From Americans Living in Canada – Smile, The IRS is Watching You, by David A. Altro and Jonah Z. Spiegelman. Copyright © Altro Levy LLP, 2014. Reprinted with permission of Altro Levy LLP
The Registered Retirement Savings Plan (RRSP) program is fundamental to Canadian retirement planning, and most Canadian residents participate. The beauty of the RRSP is that any contributions in a given year are deductible from income (up to a limit), and growth within the account is not included in the owner’s income as earned. Rather, RRSPs are only taxed upon withdrawal from the RRSP account, presumably occurring after retirement when the taxpayer is earning less and consequently paying less tax.
US domestic law considers RRSPs to be foreign grantor trusts, and the income is taxable to the contributor as earned.
This can cause compliance problems for Canadian-resident US citizens who assume that RRSPs do not need to be specifically dealt with on the US tax side and therefore do not report them.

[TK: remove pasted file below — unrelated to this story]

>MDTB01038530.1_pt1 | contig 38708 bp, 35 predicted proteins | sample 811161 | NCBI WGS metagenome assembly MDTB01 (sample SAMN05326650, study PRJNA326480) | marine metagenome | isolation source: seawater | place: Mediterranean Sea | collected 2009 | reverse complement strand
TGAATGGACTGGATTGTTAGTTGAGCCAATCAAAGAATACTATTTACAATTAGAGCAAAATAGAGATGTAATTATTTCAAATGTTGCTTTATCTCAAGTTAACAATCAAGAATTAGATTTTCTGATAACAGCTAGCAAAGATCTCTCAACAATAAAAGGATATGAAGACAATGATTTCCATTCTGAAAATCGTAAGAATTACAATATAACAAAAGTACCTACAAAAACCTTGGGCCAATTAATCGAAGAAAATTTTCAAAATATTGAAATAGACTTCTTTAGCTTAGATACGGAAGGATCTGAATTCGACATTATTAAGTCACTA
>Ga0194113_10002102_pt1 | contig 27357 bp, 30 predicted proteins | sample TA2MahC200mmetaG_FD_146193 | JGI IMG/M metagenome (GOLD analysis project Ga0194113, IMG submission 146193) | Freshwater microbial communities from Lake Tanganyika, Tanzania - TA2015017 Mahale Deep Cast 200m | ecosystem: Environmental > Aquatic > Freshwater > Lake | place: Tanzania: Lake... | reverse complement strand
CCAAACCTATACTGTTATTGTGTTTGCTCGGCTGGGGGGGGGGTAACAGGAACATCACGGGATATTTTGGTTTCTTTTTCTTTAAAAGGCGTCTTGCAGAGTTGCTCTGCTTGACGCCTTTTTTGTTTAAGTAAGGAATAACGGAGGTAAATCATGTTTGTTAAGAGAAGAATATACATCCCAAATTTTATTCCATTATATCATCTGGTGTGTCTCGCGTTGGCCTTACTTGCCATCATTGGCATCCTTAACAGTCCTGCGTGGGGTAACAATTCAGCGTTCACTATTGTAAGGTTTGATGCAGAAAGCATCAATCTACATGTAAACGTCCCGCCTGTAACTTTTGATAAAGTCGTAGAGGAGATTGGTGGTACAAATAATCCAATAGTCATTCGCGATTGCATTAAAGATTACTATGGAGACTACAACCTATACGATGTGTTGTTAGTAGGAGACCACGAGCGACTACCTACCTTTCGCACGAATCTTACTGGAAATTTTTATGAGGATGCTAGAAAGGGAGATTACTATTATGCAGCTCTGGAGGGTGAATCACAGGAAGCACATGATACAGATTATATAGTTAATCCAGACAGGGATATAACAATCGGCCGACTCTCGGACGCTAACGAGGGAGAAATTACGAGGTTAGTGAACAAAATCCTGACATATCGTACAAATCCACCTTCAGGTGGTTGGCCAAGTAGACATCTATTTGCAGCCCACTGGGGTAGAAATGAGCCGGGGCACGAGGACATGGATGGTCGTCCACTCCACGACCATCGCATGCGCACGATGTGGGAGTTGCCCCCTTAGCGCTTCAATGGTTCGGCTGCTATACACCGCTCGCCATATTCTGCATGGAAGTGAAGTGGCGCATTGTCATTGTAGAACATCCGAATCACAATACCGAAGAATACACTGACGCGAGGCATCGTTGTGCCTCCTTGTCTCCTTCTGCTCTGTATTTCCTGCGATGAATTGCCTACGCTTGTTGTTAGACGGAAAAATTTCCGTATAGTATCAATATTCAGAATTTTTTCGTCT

The Canada-US Tax Treaty (Treaty) does provide some relief in this situation. Under Article XVIII(7), a US taxpayer may elect to defer tax on the growth within an RRSP account for US purposes. Form 8891 must be completed to obtain these benefits under the Treaty, and (of course) the FBAR requirement still applies to RRSPs.
In particular, US law does not allow for a deduction from income for contributions made to an RRSP. As such, maximizing contributions to an RRSP may result in a higher taxable income for US purposes than Canadian purposes. Usually, the higher rate of Canadian tax will still provide sufficient foreign tax credits to offset the US tax payable in that year. However, there could be situations where US tax is payable due to the difference in taxable income levels.